The third of four education policy briefs to be released by the Hoover Education Success Initiative in 2020, it explores the past, present and future of school accountability systems at the federal, state, and local levels, making recommendations on how state governments should proceed amidst uncertainty.
STANFORD, CA – With a nominee for Secretary of Education expected soon, and with governors and legislators planning their 2021 sessions around the country, the Hoover Education Success Initiative (HESI), an education policy research initiative at Stanford University’s Hoover Institution, has released “School Accountability—Past, Present, & Future”. The evidence-based policy paper includes both a summary of findings and a set of practical recommendations for state and federal policymakers’ consideration and usage.
With a new administration taking the helm, the country five years into school accountability’s “ESSA (Every Student Succeeds Act) phase”, and with a huge gap in school performance information due to last spring’s “testing waiver,” the paper explains the evolution of school accountability, examines how it has been working, considers how it can be made stronger, and outlines what should lie ahead. It makes clear that results-based school accountability has led to academic gains, and recommends that it continue with modifications to boost effectiveness.
The paper has four sections. The first recaps the evolution of school accountability over the past half century. The second section appraises the evidence-to-date regarding its impact, finding that well-crafted, outcomes-based accountability that relies on solid data and incorporates consequences generally led to stronger school performance and student achievement. The third part of the paper describes changes made by the 2015 Every Student Succeeds Act (ESSA), which remains the law of the land. In this section, the paper offers a roadmap for state policymakers and education leaders to make the most of ESSA, including state-driven consequences and interventions for struggling schools.
The paper’s final section looks to the future, urging state and federal official not to forsake results-based accountability and to resume student assessment as soon as possible. It also offers recommendations for federal lawmakers and state officials to strengthen our nation’s approach to school accountability.
“The research is clear that results-based accountability systems based on high-quality assessments of student learning leads to stronger achievement, more effective schools and better educated children,” said Chester E. Finn, Jr., author of the briefing. “To forego them would cause K−12 education in America to fly blind, akin to a plane in the fog without instruments. Today’s accountability systems should be maintained, strengthened and in time superseded by more effective versions.”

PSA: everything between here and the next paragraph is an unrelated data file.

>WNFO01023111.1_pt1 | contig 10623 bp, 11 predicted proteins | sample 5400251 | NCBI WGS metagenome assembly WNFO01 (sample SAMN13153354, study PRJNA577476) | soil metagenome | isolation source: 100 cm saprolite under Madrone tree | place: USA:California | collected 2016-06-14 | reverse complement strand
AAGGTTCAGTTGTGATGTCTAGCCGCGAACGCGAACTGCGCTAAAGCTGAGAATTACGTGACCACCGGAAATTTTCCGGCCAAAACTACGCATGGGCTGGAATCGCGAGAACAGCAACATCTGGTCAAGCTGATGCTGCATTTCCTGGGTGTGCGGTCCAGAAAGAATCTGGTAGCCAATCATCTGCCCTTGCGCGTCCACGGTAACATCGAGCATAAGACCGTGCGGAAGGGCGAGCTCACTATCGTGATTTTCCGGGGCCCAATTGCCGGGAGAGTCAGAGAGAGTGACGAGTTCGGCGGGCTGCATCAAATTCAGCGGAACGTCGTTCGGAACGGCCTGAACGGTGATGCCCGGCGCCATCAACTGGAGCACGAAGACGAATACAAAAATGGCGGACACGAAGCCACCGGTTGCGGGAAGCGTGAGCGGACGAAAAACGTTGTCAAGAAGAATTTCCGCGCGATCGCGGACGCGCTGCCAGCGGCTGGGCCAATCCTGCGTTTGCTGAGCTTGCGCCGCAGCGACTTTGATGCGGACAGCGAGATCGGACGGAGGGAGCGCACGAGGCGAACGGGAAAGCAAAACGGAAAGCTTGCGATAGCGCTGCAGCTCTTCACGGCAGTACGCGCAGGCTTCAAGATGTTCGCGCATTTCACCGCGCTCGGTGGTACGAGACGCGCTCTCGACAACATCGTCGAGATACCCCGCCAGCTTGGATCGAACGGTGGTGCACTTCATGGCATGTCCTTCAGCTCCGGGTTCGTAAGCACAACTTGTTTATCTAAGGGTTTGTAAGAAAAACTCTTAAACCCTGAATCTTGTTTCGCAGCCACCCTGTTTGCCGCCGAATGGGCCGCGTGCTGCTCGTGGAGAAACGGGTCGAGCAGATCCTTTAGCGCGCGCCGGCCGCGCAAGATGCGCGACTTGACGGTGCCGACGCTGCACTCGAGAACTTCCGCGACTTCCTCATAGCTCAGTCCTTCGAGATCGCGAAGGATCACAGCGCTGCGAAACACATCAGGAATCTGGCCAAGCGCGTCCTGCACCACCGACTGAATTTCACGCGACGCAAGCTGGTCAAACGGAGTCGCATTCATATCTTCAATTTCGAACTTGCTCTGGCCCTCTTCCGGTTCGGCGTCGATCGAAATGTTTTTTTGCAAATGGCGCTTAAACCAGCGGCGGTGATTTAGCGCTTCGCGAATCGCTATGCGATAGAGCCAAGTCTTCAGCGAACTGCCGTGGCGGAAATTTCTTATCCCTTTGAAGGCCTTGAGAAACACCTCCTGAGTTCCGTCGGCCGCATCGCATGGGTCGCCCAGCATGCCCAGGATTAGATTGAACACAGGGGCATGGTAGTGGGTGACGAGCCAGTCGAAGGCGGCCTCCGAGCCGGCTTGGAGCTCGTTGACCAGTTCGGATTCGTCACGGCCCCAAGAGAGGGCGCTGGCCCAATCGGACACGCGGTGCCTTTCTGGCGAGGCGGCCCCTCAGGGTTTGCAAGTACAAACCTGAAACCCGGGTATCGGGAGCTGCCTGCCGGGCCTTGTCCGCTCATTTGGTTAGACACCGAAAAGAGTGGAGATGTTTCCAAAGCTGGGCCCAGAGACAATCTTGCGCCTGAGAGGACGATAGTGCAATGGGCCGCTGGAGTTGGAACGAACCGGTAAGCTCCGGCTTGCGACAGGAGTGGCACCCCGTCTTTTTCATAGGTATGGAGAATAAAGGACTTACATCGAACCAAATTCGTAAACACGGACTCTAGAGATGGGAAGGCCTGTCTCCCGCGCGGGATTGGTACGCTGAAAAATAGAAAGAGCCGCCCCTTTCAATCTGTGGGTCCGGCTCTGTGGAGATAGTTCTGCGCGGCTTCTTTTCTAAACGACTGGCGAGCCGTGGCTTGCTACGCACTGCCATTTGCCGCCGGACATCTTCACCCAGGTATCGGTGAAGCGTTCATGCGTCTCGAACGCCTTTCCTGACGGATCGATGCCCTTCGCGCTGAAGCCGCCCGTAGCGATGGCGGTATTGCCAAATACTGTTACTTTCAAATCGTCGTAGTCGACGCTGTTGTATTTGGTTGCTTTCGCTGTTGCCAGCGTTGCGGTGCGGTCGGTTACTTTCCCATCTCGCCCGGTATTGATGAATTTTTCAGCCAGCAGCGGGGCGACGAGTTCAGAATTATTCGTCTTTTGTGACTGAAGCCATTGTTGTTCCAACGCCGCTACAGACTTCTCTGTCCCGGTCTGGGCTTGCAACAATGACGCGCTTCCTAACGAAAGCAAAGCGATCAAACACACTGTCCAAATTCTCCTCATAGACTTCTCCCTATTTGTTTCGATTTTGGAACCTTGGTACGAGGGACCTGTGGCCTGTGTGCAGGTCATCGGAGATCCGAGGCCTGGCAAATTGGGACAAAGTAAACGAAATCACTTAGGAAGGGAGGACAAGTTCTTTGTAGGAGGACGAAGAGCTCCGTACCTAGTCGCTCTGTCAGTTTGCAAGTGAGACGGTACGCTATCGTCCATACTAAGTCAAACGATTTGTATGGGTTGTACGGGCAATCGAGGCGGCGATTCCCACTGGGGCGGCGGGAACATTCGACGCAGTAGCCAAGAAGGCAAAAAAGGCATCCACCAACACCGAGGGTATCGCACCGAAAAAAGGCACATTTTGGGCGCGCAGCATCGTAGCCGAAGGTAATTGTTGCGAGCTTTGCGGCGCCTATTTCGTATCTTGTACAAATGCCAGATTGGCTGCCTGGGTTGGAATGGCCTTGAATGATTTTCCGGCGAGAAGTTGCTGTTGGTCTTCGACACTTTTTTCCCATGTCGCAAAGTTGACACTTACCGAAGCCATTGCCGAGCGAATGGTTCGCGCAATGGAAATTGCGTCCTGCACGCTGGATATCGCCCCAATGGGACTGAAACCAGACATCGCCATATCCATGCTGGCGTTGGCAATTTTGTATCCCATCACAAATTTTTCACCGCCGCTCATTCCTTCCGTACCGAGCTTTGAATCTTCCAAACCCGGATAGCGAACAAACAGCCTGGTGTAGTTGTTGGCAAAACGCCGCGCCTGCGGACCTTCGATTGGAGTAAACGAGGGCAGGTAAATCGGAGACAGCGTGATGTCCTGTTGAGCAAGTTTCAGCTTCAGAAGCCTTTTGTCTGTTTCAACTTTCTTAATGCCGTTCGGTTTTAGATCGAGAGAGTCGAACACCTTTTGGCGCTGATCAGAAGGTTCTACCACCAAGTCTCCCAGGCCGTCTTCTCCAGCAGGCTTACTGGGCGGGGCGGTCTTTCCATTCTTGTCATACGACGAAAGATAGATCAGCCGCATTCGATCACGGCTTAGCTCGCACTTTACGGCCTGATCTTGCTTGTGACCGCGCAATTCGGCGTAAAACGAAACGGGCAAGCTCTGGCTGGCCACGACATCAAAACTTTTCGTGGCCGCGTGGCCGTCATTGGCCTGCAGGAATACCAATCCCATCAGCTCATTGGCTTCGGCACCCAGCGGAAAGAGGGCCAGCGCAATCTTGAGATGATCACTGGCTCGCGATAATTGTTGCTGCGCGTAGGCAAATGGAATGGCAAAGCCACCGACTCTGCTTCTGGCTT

“Each state’s ability to inform families, celebrate successes, drive improvement, and intervene on behalf of students is significantly hamstrung without strong school accountability systems,” said Christopher N. Ruszkowski, executive director of HESI and former state commissioner in New Mexico. “This paper provides research and roadmap to state policymakers who have the responsibility of determining what student performance information to collect, how to make determinations about school performance, and how to present it to schools and the public.”
About the Hoover Education Success Initiative
With passage in 2015 of the Every Student Succeeds Act (ESSA), states were again placed clearly in charge of American education policy. To support them in this undertaking, the Hoover Education Success Initiative (HESI), launched in 2019, seeks to provide state education leaders with policy recommendations that are based upon sound research and analysis.
HESI hosts workshops and policy symposia on high-impact areas related to the improvement and reinvention of the US education system. The findings and recommendations in each area are outlined in concise topical papers.
The leadership team at HESI engages with its Practitioner Council, formed of national policy leaders and interested state government leaders. HESI’s goal is to spark innovation and contribute to the ongoing transformation of the nation’s K-12 education landscape, thus improving outcomes for our nation’s children.